The University of Kansas Health System is the only hospital in the Kansas City metro area and the state of Kansas to have a 24/7 emergent hyperbaric center to treat patients with carbon monoxide poisoning safely.
"We will take cases that require immediate hyperbaric oxygen therapy (HBOT). Other facilities will not," says Steven M. Orr, MD, director of wound care and hyperbaric medicine services at The University of Kansas Health System.
How oxygen heals
Inside the hyperbaric oxygen chamber – a pressurized tube that looks like a larger version of one of the cylinders you'd use at the drive-thru of your bank – a patient breathes nearly 100% oxygen while experiencing pressure greater than sea level.
"When under pressure, oxygen behaves like a drug with specific indications and side effects," says Dr. Orr. "That's the medicinal effect. Hyperbaric oxygen heals wounds that require a higher oxygen level than patients are able to generate themselves."
According to Dr. Orr, the pressure raises the oxygen level in the body 10 to 13 times above normal levels. This brings more oxygen to blood, which promotes healing. In the case of carbon monoxide poisoning, the high levels of oxygen displace carbon monoxide from the hemoglobin molecule in the blood.
More than carbon monoxide
In addition to treating carbon monoxide poisoning, HBOT has many other uses. Originally, it was used for decompression sickness (also called 'the bends" or "divers disease"). In the 1950s and 1960s, heart surgeries were performed in hyperbaric chambers prior to the use of heart/lung machines.
In 1984, HBOT made its way into mainstream media when Michael Jackson was treated in a hyperbaric chamber after being severely burned while filming a Pepsi commercial. After the accident, tabloids printed photos of Jackson inside a hyperbaric chamber. This sparked rumors that he owned and slept in a hyperbaric chamber in hopes of living an unnaturally long life.
While hyperbaric oxygen therapy won't help you live to be 150, Dr. Orr says it can help with burns.
"Hyperbaric chambers are not routinely used for burn patients, but they can decrease the length of stay and the number of skin grafts," Dr. Orr says.
HBOT is often touted as a cure-all, especially among celebrities who claim it helps with everything from wrinkles to stress. However, most of these claims are not supported. The Undersea and Hyperbaric Medical Society indicates HBOT for use in 14 conditions.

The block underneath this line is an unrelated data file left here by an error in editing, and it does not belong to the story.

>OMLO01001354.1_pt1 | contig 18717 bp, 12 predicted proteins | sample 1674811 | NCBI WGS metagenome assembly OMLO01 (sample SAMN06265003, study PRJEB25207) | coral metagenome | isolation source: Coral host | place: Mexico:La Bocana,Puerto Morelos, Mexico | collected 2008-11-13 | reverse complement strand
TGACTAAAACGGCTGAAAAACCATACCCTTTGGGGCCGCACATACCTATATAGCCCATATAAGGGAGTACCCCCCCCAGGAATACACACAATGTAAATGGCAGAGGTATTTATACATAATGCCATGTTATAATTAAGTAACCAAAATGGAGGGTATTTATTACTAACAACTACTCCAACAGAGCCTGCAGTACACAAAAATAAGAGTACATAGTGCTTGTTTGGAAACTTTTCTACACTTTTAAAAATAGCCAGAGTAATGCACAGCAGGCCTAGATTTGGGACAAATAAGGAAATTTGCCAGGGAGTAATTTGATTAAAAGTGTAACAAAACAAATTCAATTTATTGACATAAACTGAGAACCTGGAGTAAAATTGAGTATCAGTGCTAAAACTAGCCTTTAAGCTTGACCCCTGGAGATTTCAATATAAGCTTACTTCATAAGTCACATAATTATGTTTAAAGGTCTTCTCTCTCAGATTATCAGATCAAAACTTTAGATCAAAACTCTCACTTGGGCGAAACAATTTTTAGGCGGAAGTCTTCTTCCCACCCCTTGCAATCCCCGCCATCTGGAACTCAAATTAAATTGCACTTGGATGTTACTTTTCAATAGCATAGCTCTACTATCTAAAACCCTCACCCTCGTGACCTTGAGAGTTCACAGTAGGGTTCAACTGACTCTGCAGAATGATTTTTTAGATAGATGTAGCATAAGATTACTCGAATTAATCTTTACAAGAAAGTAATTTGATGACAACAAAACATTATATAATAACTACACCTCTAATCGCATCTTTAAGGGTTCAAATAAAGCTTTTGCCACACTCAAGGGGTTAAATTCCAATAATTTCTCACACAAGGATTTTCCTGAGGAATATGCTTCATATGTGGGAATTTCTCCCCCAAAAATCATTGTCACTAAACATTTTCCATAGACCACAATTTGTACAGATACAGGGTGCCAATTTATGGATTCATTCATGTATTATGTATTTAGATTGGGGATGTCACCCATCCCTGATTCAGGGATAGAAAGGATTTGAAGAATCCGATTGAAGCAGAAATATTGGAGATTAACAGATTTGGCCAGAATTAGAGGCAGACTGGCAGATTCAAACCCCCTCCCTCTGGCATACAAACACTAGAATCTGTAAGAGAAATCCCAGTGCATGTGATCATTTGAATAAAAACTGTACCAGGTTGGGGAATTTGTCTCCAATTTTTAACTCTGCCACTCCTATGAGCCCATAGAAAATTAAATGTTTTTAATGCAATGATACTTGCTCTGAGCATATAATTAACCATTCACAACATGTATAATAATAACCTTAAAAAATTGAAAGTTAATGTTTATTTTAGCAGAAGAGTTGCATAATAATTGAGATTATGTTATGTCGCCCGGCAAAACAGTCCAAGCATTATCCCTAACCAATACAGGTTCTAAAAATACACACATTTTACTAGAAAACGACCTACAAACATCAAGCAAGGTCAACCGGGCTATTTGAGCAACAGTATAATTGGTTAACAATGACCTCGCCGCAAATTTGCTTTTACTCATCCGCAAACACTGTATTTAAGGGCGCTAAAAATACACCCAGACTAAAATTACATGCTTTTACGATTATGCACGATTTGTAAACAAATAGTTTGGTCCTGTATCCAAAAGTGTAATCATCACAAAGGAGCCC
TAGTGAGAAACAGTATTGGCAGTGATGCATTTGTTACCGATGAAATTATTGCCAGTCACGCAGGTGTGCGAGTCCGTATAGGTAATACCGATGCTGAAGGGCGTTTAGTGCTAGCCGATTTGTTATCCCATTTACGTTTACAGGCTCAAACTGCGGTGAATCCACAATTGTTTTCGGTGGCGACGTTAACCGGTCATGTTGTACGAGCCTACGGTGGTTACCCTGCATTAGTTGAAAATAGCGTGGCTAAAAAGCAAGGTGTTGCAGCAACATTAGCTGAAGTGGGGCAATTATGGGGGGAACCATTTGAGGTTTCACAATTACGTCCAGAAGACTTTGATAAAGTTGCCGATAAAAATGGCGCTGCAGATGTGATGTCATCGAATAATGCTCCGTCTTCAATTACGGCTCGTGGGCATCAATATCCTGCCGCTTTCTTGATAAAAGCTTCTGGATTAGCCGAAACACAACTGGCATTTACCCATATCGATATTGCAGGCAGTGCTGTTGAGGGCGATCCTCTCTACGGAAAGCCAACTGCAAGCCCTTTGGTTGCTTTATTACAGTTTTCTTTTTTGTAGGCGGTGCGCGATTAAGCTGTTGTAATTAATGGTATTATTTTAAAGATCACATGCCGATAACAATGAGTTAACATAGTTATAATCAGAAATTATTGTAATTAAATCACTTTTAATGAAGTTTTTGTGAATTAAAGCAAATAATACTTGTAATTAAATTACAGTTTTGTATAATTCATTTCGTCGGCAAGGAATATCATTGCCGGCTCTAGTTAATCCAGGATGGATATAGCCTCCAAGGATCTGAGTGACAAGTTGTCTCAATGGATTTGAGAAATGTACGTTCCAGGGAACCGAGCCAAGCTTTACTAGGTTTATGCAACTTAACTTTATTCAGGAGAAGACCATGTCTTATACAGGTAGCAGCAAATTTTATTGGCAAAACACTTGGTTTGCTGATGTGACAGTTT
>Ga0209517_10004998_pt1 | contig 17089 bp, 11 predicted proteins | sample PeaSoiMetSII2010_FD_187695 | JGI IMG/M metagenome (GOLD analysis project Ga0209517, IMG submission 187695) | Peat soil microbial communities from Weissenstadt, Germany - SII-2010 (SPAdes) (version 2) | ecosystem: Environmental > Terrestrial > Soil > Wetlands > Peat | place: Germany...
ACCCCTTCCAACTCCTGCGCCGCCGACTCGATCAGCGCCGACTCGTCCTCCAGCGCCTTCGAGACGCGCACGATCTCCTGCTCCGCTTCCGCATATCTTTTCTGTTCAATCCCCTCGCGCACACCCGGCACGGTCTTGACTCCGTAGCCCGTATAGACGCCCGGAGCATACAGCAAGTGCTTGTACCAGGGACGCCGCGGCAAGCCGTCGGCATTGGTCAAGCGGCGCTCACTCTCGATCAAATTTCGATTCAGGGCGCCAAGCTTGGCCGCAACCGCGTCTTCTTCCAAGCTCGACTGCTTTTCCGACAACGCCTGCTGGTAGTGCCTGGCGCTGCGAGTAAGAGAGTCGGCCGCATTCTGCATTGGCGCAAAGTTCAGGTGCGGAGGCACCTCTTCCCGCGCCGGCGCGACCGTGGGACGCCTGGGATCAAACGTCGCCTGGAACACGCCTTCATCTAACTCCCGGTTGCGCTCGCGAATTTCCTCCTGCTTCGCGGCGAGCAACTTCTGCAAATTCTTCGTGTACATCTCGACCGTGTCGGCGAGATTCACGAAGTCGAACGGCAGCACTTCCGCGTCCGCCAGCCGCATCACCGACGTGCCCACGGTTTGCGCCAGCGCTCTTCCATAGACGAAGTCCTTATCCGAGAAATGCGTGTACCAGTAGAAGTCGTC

However, scientists continue to look into the potential of using oxygen therapy for other purposes, including cancer care and traumatic brain injury.
Safety and risks
An HBOT treatment typically takes about 2 hours. Many people say it feels like flying in an airplane with pressure changes in the cabin. You may feel fullness in your ears, which can be relieved with yawning or swallowing.
"When you go into a hyperbaric chamber, it's the same effect as a 33-foot dive into seawater," Dr. Orr says. "You're actually at that depth and pressure for 90 minutes."
Scheduled air breaks reduce the possibility of oxygen toxicity and are part of The University of Kansas Health System's safety protocol.
"A board-certified physician in hyperbaric medicine directs the program and supervises each 'dive' while a certified hyperbaric nurse administrates the unit and attends to patients," Dr. Orr says.
Portable chambers are available online and for around $3,000-$8,000.
"Beware of 'topical oxygen' and 'hyperbaric lite' treatments," he says. "These have not been shown to be effective."
Using home treatments for off-label uses can be dangerous and is not recommended by the Undersea and Hyperbaric Medical Society or the FDA. Dr. Orr urges patients to use only legitimate HBOT treatments that meet the Centers for Medicare and Medicaid Services guidelines, and only when prescribed by a licensed physician.
"At The University of Kansas Health System, patients can be assured they will receive safe, effective hyperbaric oxygen treatment, administered by certified, experienced professionals."